I use a Nikon SC-17 cord to get TTL operation off-camera. I don't know if the Nikon and Leica flashes would talk with each other, but I do know the hot shoes, and therefore the wiring of the remote cords, are the same.
Actual Top Shutter Speed top
1/1,000 is the top speed, even in Auto.
You can't cheat as you can in many Oriental SLRs. The Nikon FE actually works at automatic speeds well above it's maximum marked 1/1,000, but if "1000" is blinking in the M7's finder, you really are going to overexpose.
You can use this to your advantage if you need to add exposure compensation. Every stop you open the aperture past the solid "1000" reading is adding exposure, since the shutter only goes to 1/1,000, even in Auto where it might want to go faster.
Long Night Exposures top
An advantage of the M7 over an SLR is that there is no backwash of light from the finder into the meter. You don't have to cover the finder eyepiece as you should with an SLR when making light readings at night.
The M7 has no self timer, so you always have to remember to bring a conventional cable release. If you've forgotten, you can cheat by locking exposure, covering the lens with your hand, releasing the shutter, and then taking your hand away fast.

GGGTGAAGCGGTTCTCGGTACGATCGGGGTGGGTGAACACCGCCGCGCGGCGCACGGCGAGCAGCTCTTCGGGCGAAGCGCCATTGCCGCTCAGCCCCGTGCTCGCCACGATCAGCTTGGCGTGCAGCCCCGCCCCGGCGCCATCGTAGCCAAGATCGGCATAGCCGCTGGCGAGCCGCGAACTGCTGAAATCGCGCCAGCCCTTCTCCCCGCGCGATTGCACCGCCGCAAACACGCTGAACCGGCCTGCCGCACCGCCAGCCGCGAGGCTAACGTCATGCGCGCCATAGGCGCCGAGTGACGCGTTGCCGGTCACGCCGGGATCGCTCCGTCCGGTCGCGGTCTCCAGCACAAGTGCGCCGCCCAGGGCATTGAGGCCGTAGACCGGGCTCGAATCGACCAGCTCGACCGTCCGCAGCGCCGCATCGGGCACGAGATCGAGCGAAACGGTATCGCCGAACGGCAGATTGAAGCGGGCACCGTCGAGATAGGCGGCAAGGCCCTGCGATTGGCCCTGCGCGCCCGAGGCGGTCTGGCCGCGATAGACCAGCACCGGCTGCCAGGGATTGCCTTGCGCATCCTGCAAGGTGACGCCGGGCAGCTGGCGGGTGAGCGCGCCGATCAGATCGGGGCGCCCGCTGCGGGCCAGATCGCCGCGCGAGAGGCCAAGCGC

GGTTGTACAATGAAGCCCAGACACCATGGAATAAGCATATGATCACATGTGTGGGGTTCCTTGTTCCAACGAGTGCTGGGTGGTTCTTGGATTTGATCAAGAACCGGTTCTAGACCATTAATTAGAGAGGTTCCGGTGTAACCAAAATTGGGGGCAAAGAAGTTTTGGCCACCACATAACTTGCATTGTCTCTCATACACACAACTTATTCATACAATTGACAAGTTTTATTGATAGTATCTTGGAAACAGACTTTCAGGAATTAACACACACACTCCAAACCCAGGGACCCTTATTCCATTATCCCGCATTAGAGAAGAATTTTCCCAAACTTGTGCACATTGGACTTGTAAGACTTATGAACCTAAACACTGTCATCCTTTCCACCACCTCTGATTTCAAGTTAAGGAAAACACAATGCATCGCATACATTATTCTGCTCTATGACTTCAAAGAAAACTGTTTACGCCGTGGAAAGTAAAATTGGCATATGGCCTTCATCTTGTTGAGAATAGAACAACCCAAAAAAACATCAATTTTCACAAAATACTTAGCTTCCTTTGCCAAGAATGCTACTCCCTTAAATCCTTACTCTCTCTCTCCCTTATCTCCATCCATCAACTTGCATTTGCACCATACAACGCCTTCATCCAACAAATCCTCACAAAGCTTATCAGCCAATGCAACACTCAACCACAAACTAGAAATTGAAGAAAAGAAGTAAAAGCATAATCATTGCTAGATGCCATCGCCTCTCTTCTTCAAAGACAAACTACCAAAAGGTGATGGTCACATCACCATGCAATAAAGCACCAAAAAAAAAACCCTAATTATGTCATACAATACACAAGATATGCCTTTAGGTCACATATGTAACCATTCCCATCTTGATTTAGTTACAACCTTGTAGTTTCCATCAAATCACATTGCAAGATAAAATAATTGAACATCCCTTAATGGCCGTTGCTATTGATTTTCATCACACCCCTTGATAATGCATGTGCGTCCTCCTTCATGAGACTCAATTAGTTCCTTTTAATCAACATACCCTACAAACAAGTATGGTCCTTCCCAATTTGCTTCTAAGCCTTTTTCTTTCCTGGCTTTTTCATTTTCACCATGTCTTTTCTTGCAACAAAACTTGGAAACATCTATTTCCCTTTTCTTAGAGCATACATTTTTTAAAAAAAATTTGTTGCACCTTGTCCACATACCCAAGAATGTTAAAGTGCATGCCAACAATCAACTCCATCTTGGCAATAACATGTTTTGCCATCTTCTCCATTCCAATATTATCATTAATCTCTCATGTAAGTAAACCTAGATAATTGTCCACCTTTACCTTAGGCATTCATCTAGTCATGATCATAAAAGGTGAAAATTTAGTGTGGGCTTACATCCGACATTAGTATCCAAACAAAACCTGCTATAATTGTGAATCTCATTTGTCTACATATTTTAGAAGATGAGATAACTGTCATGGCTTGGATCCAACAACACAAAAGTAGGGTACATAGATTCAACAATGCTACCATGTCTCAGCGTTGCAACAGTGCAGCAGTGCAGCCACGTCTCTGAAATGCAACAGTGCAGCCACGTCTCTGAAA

The M7's meter is only rated to meter as long as 4 seconds at ISO 100, regardless of your lens.
I find mine meters to 32 seconds at up to ISO 200, and works just fine, even if the "under" arrow lights in protest.
For longer exposures stopped down, meter wide-open, calculate the necessary stopped-down exposure in your head, stop down the lens, and use Bulb to count it off.
For instance, if it's too dark to read exposure at f/8, meter wide open. If you have an f/2.8 lens and the M7 reads 16 seconds at f/2.8, then give three stops more time for f/8. That means instead of 16s, use 128 seconds, which the M7 will clock off for you in bulb mode.
If it's really dark, there are two more ways to cheat.
One way is to meter with no lens. This gives you the exposure time at f/0.7 (two stops faster than f/1.4). If you want the time for f/2.8, add four stops (16x) to the exposure as read with no lens.
Another way to cheat is to set a higher ISO, and then multiply the reading. For instance, I shoot ISO 50 film, so if I meter at ISO 500, I need to multiply the reading by 10. If the M7 reads 4 seconds at ISO 500, that means to use 40 seconds for ISO 50.
There is a reason the M7 doesn't read down to infinitely long times. The meter does have its limitations, and won't read below a certain light level due to its own internal noise and leakage currents.
At ISO 100, I would believe all the readings, even at 32 seconds. At higher ISOs, you need to pay attention at the longer speeds.
If 32" is lit, even with a LOW arrow showing, you're probably fine. If the 32" is blinking, then the correct time is greater than 38 seconds.